The city of Terre Haute says it has taken COVID-19 into account, and Summerfest 2020 at Fairbanks Park is a go.
The festival, which includes a carnival, kicks off this Friday and runs through July 18.
While there is in a resurgence nationwide in coronavirus numbers, Eddie Bird, superintendent of parks and recreation, said the parks department and park board is following Gov. Eric Holcomb's "Stage 4.5" plan for reopening, and it allows outdoor festivals.
Bird said carnival operator Luehrs Rides Inc. is following or exceeding Disney Theme Parks guidelines and those for the International Association of Amusement Parks and Attractions.
This spring, the city parks department canceled the Banks of the Wabash Festival in April because such events at the time were not permitted under the governor's emergency orders.
"When we canceled that, we talked about Luehrs coming and doing something in the summer. This is replacing that [On the Banks of the Wabash]. Our part is we are just letting them set up, and we get a percentage of what they make," Bird said.
"Luehrs has been a great company to work with and are always very clean and professional," Bird said. "They have gone above and beyond of what they need to do, I believe, to keep everybody safe."
City Attorney Eddie Felling said the city is complying with all state requirements.
"The potential for it being shut down is always a possibility,' Felling said. "The bigger issue is making sure the public understands the responsibility that they have by attending an event like this. They need to be very conscientious of the guidelines in place with social distancing and masks, especially while indoors."
Luehrs Rides will incorporate safety measures, among them:
• Employees temperatures will be taken and recorded daily. Any employee with a temperature of 100.4 degrees or higher will not be allowed to work;
• All employees must wear facemasks and to wear gloves in accordance with CDC Guidelines;
• Plexiglas protection will be placed between employees and patrons as needed;
• Riders will be limited to help separate patrons;
• Markings or cones are to be used in waiting lines to indicate 6 feet;
• Hand sanitizers will be provided at every ride or attraction;
• Employees will thoroughly disinfect and sanitize all equipment daily.
Roni Elder, health educator for the Vigo County Health Department, said the City Parks and Recreation "is following the stages that the governor has put out. And, in their plan that they have in place, they really thought through everything and are following industry guidelines."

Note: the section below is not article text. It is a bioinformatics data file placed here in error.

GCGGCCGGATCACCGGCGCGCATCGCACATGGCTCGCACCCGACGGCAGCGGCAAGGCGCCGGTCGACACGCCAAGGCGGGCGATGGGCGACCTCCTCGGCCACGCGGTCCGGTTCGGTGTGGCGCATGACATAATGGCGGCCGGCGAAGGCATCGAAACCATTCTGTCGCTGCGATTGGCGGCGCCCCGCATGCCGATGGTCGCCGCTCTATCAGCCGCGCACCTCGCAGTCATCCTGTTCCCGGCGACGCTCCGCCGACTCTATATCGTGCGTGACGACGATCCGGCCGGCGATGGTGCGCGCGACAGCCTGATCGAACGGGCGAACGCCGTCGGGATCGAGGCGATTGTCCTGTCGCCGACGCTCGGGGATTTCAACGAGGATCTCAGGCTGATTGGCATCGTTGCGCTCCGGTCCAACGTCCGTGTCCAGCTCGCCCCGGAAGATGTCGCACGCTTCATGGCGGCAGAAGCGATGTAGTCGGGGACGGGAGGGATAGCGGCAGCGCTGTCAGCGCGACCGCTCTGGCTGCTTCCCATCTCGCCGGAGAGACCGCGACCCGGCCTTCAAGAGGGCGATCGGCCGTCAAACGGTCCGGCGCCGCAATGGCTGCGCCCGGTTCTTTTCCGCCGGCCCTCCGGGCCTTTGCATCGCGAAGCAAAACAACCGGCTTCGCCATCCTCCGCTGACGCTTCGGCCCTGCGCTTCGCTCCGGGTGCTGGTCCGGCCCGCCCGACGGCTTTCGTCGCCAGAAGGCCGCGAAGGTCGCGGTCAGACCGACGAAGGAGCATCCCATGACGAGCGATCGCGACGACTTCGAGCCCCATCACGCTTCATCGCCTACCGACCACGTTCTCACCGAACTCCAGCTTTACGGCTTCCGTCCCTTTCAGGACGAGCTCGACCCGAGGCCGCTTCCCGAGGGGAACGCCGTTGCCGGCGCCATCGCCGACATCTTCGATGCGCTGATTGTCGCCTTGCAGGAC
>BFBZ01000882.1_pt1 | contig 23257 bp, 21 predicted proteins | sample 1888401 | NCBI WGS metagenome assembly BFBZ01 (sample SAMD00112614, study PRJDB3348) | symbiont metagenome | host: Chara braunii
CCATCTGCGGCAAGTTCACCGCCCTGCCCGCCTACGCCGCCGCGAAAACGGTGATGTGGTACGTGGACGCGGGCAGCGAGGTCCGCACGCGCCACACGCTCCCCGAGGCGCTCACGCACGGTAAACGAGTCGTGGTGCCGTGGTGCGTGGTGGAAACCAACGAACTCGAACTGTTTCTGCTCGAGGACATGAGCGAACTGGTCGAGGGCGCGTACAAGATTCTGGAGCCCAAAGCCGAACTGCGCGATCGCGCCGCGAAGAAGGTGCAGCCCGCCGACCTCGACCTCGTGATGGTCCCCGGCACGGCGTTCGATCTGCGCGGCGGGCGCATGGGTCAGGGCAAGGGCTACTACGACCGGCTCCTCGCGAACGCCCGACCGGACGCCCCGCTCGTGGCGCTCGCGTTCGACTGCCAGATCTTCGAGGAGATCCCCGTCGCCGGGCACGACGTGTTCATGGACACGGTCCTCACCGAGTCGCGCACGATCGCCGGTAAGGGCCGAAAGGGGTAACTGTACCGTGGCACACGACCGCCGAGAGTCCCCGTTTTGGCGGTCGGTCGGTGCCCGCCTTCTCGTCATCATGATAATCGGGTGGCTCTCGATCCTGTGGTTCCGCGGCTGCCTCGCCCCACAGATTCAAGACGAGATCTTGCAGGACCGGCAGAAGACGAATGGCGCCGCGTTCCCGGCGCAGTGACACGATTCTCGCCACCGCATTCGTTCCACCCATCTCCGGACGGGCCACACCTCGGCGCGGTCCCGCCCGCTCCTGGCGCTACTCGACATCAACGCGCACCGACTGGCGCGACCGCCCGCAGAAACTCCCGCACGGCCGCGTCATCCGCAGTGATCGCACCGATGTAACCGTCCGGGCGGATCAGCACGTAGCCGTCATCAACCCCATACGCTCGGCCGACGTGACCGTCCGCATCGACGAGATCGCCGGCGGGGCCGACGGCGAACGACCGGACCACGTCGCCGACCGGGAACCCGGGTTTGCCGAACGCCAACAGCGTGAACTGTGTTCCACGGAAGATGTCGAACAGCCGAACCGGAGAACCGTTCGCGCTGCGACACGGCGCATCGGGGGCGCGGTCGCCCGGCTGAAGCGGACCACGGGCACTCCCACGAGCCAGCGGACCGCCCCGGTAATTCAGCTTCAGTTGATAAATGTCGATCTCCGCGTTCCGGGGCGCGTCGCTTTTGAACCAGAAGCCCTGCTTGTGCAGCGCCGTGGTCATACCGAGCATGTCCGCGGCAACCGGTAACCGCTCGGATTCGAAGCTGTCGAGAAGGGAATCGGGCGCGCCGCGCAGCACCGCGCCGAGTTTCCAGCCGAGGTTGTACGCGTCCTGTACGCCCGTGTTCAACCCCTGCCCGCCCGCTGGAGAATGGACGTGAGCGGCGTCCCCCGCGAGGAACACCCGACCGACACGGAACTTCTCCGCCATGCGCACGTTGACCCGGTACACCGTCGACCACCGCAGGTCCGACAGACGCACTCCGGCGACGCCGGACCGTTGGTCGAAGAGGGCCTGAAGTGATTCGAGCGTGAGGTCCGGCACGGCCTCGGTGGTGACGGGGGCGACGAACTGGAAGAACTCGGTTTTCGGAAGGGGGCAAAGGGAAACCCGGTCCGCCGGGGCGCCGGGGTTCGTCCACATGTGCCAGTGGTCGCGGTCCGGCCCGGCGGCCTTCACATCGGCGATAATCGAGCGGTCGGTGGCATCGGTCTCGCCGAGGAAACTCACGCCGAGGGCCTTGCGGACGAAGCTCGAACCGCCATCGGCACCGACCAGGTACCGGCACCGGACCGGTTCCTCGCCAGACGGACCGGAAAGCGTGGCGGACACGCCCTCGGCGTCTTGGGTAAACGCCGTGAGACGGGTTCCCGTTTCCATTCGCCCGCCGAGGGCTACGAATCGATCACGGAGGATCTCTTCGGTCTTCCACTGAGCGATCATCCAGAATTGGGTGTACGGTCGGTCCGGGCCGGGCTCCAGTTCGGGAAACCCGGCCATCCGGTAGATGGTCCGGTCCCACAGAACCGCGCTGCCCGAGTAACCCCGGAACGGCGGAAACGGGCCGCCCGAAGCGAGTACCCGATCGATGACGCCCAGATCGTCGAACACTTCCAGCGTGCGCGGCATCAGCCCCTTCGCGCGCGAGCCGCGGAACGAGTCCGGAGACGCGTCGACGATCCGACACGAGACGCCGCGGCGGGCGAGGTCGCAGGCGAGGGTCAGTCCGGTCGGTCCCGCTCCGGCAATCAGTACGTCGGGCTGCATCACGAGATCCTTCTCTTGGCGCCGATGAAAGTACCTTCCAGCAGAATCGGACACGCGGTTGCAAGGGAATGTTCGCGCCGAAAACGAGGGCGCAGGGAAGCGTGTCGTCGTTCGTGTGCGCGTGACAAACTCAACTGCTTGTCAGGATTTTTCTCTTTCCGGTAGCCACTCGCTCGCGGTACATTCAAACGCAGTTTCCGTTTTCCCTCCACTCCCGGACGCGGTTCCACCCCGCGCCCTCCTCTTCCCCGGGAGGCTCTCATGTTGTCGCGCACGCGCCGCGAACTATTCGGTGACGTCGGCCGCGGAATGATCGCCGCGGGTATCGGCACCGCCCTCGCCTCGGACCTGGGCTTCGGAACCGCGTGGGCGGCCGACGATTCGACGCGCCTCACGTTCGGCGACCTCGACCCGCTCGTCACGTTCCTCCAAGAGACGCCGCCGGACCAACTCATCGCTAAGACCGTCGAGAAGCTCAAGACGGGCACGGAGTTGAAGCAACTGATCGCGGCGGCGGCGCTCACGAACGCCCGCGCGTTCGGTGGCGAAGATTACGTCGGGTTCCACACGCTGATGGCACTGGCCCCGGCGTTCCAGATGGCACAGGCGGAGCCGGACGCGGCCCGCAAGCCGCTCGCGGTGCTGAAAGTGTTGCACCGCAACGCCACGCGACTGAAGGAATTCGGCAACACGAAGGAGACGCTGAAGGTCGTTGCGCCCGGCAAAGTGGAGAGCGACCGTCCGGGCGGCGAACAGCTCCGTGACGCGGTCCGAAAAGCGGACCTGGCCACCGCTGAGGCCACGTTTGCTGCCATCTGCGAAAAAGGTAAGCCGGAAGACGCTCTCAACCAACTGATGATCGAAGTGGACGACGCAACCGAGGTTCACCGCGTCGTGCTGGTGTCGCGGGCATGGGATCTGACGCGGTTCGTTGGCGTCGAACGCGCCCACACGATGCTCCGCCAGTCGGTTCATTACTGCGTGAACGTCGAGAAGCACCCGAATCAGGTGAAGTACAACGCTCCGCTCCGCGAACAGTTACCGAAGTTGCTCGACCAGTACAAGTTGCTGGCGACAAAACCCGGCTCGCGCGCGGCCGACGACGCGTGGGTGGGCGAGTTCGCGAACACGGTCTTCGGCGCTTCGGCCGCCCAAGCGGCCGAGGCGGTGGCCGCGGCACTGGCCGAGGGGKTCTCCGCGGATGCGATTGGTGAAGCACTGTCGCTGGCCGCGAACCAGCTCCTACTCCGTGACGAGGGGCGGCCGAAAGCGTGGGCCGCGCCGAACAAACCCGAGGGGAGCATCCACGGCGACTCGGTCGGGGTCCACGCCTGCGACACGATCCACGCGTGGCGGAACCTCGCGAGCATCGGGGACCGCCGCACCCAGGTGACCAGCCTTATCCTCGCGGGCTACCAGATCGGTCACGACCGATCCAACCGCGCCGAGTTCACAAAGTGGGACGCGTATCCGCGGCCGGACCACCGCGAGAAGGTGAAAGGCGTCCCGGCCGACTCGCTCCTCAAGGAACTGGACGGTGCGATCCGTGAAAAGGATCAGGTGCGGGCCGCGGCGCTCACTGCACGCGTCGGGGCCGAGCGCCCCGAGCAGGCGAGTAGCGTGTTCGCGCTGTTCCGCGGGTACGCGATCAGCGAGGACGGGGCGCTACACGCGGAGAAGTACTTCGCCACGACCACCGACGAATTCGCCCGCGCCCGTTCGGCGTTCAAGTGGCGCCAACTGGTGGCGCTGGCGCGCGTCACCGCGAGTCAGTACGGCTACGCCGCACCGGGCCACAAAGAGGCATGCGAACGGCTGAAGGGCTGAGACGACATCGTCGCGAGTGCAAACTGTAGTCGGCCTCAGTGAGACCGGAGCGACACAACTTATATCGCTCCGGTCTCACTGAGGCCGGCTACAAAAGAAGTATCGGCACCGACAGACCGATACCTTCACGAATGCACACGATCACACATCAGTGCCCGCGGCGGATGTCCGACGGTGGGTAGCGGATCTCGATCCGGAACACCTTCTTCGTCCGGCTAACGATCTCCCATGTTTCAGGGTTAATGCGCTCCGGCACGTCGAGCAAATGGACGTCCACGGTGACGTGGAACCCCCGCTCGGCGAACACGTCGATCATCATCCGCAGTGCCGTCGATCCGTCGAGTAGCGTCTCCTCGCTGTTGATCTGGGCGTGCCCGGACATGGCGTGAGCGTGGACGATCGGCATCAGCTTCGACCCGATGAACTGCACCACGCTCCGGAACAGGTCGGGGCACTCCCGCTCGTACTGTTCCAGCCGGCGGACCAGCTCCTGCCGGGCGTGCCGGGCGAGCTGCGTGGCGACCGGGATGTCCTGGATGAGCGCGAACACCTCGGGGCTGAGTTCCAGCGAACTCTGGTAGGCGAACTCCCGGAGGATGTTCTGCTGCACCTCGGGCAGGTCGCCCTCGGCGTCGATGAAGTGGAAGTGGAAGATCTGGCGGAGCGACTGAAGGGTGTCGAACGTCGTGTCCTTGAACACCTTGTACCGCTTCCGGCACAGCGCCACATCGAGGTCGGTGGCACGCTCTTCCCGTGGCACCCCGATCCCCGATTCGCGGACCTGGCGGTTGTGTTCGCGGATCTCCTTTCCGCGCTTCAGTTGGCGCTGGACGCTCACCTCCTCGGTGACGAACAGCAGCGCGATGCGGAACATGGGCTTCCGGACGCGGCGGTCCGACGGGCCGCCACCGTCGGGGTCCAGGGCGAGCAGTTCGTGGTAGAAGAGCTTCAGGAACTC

Elder said the risk of exposure to the COVID-19 virus does remain where people congregate in large numbers.
"Any time that there are a lot of people coming together and don't follow social distancing and don't wear a mask, there is always the potential there could be a spike in our [COVID-19] cases," Elder said.
If there is a local spike, it would be about 7 to 10 days before it shows up, she added.
While the risk outdoors is lower, and attending events with a group of people that are "your primary contracts already, you don't need to be concerned about that. It is when you are in close contact with other people longer than 10 to 15 minutes that you have been exposed to who could be systematic and have coronavirus and could spread it to you if you are too close," Elder said.
Elder said it is important to remember "that if you are in the high risk categories, if you are over 65, if you have health issues, this event might still be something that you might want to sit out."
Anyone with symptoms also should stay home, she advised.
Temperatures are expected to be near 90 degrees this weekend. While it was thought heat might curtail the virus, that hasn't shown to be the case.
Terre Haute City Councilman Todd Nation, whose City Council District 4 includes Fairbanks Park, said that while he did not have access to the information on which the parks department reached its decision, "Personally, my family is still very concerned about going to large public gatherings, and we won't be attending," Nation said.
Nation said his decision in part is based on having small children. He has a 3-year-old son and a 4-month-old daughter.
"I realize that people who don't have small kids may feel differently about these kinds of issues," he added.